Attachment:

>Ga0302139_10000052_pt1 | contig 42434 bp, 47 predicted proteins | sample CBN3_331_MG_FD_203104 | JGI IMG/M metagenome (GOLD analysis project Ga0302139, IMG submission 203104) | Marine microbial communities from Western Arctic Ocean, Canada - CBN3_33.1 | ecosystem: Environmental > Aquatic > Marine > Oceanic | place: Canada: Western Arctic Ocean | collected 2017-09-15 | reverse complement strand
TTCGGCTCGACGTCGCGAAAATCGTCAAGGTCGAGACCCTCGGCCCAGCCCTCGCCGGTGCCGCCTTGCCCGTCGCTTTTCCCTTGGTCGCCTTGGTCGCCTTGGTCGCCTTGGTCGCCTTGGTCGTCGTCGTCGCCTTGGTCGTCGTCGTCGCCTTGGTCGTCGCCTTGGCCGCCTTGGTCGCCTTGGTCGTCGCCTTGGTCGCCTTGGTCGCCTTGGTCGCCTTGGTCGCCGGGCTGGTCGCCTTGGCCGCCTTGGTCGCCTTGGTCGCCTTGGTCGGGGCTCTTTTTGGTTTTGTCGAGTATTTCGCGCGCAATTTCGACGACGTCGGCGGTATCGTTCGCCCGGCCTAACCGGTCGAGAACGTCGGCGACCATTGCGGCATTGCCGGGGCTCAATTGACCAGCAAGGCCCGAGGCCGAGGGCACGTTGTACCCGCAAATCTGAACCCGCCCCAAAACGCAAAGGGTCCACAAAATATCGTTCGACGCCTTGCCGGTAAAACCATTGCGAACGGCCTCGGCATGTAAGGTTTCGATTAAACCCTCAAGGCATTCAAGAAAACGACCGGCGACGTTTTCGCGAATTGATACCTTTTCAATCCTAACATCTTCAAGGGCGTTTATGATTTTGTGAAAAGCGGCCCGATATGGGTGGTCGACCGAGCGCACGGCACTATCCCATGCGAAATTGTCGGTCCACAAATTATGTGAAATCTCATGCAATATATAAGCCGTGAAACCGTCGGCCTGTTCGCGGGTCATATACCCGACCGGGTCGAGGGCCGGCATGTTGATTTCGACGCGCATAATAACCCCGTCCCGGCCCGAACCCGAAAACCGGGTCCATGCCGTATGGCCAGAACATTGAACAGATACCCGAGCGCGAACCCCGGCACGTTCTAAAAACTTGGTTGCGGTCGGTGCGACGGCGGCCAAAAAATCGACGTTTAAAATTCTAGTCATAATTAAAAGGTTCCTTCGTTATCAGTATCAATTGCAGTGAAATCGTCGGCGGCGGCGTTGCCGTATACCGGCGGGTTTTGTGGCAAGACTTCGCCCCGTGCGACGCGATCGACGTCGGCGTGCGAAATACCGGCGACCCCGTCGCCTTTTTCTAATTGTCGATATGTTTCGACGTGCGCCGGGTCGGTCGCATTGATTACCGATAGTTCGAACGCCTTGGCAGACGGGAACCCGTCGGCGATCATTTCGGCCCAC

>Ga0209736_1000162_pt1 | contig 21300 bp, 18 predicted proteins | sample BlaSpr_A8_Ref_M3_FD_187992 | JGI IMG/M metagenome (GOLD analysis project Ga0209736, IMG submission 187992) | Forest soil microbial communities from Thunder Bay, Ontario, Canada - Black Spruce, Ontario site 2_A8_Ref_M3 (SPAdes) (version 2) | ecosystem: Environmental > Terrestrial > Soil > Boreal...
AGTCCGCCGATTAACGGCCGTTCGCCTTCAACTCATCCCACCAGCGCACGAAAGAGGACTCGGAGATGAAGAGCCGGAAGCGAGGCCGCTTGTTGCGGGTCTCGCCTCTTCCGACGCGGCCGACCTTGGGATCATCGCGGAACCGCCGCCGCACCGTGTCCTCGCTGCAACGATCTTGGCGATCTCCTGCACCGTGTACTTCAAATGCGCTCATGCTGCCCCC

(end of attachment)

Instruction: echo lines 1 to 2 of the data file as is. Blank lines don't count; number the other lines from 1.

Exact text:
>Ga0302139_10000052_pt1 | contig 42434 bp, 47 predicted proteins | sample CBN3_331_MG_FD_203104 | JGI IMG/M metagenome (GOLD analysis project Ga0302139, IMG submission 203104) | Marine microbial communities from Western Arctic Ocean, Canada - CBN3_33.1 | ecosystem: Environmental > Aquatic > Marine > Oceanic | place: Canada: Western Arctic Ocean | collected 2017-09-15 | reverse complement strand
TTCGGCTCGACGTCGCGAAAATCGTCAAGGTCGAGACCCTCGGCCCAGCCCTCGCCGGTGCCGCCTTGCCCGTCGCTTTTCCCTTGGTCGCCTTGGTCGCCTTGGTCGCCTTGGTCGCCTTGGTCGTCGTCGTCGCCTTGGTCGTCGTCGTCGCCTTGGTCGTCGCCTTGGCCGCCTTGGTCGCCTTGGTCGTCGCCTTGGTCGCCTTGGTCGCCTTGGTCGCCTTGGTCGCCGGGCTGGTCGCCTTGGCCGCCTTGGTCGCCTTGGTCGCCTTGGTCGGGGCTCTTTTTGGTTTTGTCGAGTATTTCGCGCGCAATTTCGACGACGTCGGCGGTATCGTTCGCCCGGCCTAACCGGTCGAGAACGTCGGCGACCATTGCGGCATTGCCGGGGCTCAATTGACCAGCAAGGCCCGAGGCCGAGGGCACGTTGTACCCGCAAATCTGAACCCGCCCCAAAACGCAAAGGGTCCACAAAATATCGTTCGACGCCTTGCCGGTAAAACCATTGCGAACGGCCTCGGCATGTAAGGTTTCGATTAAACCCTCAAGGCATTCAAGAAAACGACCGGCGACGTTTTCGCGAATTGATACCTTTTCAATCCTAACATCTTCAAGGGCGTTTATGATTTTGTGAAAAGCGGCCCGATATGGGTGGTCGACCGAGCGCACGGCACTATCCCATGCGAAATTGTCGGTCCACAAATTATGTGAAATCTCATGCAATATATAAGCCGTGAAACCGTCGGCCTGTTCGCGGGTCATATACCCGACCGGGTCGAGGGCCGGCATGTTGATTTCGACGCGCATAATAACCCCGTCCCGGCCCGAACCCGAAAACCGGGTCCATGCCGTATGGCCAGAACATTGAACAGATACCCGAGCGCGAACCCCGGCACGTTCTAAAAACTTGGTTGCGGTCGGTGCGACGGCGGCCAAAAAATCGACGTTTAAAATTCTAGTCATAATTAAAAGGTTCCTTCGTTATCAGTATCAATTGCAGTGAAATCGTCGGCGGCGGCGTTGCCGTATACCGGCGGGTTTTGTGGCAAGACTTCGCCCCGTGCGACGCGATCGACGTCGGCGTGCGAAATACCGGCGACCCCGTCGCCTTTTTCTAATTGTCGATATGTTTCGACGTGCGCCGGGTCGGTCGCATTGATTACCGATAGTTCGAACGCCTTGGCAGACGGGAACCCGTCGGCGATCATTTCGGCCCAC